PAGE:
Introductory comments by Michael Rice, who appeared at The Summit 2019 on 'The Great Debate - Should the Superannuation Guarantee move to 12 per cent?' panel discussion.
By Michael Rice
I refer you to a Paper written by my colleague Nathan Bonarius and myself, which we presented to the Actuaries Summit a few months ago. Our topic was What is the Right level of superannuation guarantee? (click here to read the paper).
Benefits of the SG system
The SG system is revered outside Australia and it has generated several positive outcomes, including:
Growth of Australia’s capital markets
Superannuation assets are already over 150% of GDP and are expected to peak at about 190% in the 2040’s. This pool has been useful in providing capital for infrastructure and venture capital. As the system matures, super funds will invest greater amounts outside Australia, so we will export capital.
Australian superannuation has delivered strong real returns over several decades – at levels far higher than in any other country.
In a world where those with capital earn strong real returns, we experience growing inequality (gloomily described by Thomas Piketty). The SG system backed by a strong allocation to equity-style investments means that most Australians share in the economy’s growth and this moderates the global trend of inequality.
Higher benefits from forced savings
This has led to higher living standards in retirement. Earnings within superannuation are much higher than those which would be achieved on voluntary savings. Individuals save less efficiently as they would typically not invest as aggressively as professional trustees who can leverage their scale and are better at balancing the risk of negative returns against the long-term nature of the investment.
Reduced cost to taxpayers
The Age Pension was about 2.9% of GDP in 2002 at the time of the first Treasury IGR Report
It is now about 2.6% of GDP and it could fall to close to 2% by the end of the Century.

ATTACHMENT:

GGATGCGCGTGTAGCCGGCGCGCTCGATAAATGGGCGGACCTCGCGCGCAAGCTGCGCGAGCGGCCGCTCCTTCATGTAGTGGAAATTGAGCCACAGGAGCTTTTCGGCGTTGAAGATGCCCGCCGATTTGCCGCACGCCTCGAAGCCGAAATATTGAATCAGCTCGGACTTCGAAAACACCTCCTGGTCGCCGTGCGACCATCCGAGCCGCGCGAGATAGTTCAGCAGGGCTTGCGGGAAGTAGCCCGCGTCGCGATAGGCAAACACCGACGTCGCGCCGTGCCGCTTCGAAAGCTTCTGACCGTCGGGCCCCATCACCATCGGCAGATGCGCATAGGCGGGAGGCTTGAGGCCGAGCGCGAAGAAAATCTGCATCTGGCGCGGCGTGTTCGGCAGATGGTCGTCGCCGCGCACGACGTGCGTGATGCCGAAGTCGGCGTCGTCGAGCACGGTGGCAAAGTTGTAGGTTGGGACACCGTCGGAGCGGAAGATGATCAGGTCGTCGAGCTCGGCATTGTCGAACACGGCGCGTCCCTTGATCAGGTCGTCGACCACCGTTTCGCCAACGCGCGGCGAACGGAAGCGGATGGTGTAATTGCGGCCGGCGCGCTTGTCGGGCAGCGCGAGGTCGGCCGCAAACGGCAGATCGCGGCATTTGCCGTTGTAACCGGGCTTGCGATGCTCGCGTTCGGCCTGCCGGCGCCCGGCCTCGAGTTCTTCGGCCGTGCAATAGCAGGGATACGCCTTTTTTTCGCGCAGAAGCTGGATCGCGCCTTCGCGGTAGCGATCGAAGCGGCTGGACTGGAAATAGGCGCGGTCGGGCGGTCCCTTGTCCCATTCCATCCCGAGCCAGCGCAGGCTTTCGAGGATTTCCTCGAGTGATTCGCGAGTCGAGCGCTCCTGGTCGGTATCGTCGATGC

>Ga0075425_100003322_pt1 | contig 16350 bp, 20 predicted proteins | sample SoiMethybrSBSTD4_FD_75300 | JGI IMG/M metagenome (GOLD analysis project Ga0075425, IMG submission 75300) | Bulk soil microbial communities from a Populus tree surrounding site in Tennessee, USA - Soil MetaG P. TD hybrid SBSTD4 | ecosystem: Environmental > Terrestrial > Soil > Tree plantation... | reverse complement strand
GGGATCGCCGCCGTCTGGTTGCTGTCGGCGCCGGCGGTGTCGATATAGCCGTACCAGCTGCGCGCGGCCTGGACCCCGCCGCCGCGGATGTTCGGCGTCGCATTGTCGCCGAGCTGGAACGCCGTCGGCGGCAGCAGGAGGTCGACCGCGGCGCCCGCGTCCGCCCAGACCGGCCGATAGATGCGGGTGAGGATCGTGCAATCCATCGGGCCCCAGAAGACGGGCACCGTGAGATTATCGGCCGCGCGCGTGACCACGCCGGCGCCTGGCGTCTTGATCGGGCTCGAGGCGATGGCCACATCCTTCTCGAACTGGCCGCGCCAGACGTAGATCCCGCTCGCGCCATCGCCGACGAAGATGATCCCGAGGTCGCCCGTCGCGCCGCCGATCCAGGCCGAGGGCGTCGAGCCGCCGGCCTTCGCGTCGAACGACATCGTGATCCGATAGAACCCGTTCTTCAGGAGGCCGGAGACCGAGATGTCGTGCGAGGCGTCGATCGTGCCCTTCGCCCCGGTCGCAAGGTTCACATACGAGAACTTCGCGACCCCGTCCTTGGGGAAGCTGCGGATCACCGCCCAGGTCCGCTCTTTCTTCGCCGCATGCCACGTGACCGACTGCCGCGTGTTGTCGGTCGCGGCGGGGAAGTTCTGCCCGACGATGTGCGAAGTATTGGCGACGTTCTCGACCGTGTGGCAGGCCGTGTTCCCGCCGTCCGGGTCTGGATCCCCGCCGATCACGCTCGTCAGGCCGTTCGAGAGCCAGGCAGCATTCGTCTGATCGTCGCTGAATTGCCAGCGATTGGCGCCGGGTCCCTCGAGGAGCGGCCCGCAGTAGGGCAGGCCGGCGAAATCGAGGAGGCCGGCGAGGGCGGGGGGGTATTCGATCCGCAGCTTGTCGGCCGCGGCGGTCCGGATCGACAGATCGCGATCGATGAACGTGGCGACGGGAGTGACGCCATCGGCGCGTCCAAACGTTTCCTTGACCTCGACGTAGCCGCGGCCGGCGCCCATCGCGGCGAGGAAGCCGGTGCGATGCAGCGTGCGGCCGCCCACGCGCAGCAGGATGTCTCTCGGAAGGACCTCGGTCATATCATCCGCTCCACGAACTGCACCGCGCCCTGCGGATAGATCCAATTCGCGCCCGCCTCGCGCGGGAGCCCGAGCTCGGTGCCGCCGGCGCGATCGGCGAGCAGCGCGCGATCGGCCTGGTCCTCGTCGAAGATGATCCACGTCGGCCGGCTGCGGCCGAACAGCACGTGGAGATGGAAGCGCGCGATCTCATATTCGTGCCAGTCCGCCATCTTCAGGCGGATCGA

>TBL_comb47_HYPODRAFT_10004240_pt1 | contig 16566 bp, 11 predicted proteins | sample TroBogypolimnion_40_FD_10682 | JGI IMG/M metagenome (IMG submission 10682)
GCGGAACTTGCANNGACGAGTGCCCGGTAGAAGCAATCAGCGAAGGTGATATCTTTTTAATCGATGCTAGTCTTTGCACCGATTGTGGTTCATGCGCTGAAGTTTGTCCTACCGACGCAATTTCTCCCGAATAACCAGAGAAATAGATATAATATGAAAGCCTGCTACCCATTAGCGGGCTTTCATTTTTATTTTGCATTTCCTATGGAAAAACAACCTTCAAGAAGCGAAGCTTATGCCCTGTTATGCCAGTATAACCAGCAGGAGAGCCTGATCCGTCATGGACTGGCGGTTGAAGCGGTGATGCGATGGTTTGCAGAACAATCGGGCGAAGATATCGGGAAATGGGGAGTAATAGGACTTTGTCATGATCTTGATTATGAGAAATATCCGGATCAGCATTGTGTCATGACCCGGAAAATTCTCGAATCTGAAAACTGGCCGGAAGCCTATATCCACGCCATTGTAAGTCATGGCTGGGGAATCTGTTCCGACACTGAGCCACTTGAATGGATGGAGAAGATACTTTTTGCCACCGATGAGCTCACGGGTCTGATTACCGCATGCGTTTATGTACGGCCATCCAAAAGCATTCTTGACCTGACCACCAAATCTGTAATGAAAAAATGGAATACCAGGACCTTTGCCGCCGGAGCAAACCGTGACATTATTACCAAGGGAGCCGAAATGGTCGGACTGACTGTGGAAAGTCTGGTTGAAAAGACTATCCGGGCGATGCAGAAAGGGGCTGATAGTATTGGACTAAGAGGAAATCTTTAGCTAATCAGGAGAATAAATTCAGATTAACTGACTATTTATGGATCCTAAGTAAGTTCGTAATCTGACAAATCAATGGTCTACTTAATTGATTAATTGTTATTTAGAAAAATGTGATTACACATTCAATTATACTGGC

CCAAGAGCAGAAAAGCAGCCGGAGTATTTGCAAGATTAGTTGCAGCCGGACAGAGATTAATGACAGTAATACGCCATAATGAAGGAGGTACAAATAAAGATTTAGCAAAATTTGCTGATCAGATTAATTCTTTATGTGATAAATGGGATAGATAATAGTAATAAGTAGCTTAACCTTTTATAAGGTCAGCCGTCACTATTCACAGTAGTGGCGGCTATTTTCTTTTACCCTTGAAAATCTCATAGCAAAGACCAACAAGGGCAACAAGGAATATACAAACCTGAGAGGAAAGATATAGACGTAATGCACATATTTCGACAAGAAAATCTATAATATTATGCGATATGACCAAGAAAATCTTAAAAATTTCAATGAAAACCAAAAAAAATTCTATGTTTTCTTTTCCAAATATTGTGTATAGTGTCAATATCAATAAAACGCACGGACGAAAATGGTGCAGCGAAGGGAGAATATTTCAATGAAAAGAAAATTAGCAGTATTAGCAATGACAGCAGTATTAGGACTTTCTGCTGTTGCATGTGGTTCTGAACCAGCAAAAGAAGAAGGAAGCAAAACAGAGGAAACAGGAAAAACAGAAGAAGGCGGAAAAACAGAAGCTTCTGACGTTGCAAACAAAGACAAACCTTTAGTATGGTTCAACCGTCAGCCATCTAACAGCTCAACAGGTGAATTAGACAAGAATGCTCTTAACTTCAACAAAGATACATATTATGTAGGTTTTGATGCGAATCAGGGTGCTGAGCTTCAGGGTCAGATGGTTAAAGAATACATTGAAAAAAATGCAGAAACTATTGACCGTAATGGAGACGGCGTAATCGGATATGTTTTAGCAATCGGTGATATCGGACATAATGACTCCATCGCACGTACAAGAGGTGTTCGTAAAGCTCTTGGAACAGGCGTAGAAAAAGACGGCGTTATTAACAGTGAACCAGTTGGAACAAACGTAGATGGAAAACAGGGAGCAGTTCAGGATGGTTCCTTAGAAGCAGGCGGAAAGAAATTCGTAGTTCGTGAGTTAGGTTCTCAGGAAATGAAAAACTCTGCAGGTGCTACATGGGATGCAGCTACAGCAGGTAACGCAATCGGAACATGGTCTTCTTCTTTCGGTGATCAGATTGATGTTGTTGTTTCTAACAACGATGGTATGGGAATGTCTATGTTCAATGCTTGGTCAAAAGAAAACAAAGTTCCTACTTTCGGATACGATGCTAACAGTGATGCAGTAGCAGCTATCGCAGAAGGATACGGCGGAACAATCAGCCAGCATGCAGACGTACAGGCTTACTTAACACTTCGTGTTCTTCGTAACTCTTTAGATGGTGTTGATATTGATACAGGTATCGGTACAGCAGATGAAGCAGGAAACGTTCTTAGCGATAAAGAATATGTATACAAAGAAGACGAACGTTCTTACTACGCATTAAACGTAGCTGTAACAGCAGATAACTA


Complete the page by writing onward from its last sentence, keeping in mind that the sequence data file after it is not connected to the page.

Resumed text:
What is The Right Level?
Our conclusion was that the optimum level of SG should lie in the range of 10% to 15% of salaries. There should only be one level of SG across all income from personal exertion, and this does mean you need to be careful to adjust for those at the bottom 20% and the top 20% of income or wealth distributions. These adjustments can be made through the tax and transfer
The precise level is a function of the means-testing on the Age Pension and the tax concessions in the system.
The current level at 9.5% is really 8.1% after tax on contributions. And this can be reduced to about 7.4% when we take off the cost of life insurance, which is a separate benefit of our system. At this level, median income earners would rely on the Age Pension for most of their retirement income.
If we want a system where 40% to 50% of the population are self-sufficient in retirement, maybe 35/40% receive some Age Pension and 15/20% rely almost entirely on the Age Pension, then we would move to 12% or more of salary.
So, a higher SG provides even greater benefits than those I listed earlier, and it makes more of us self-sufficient in retirement, at a lower cost to taxpayer.
Michael Rice is the Executive Director of Rice Warner
Michael specialises in providing strategic advice to the superannuation industry. He founded the firm in December 1987 and was the Chief Executive Officer until March 2019, when he stepped down to focus on key client work and public policy.
Michael leads Rice Warner’s public policy work, which includes submissions to government inquiries and research. He has undertaken pioneering research into Age Pension dependency and trends. He has a keen interest in the integration of social security and superannuation, as well as measuring the adequacy of retirement incomes.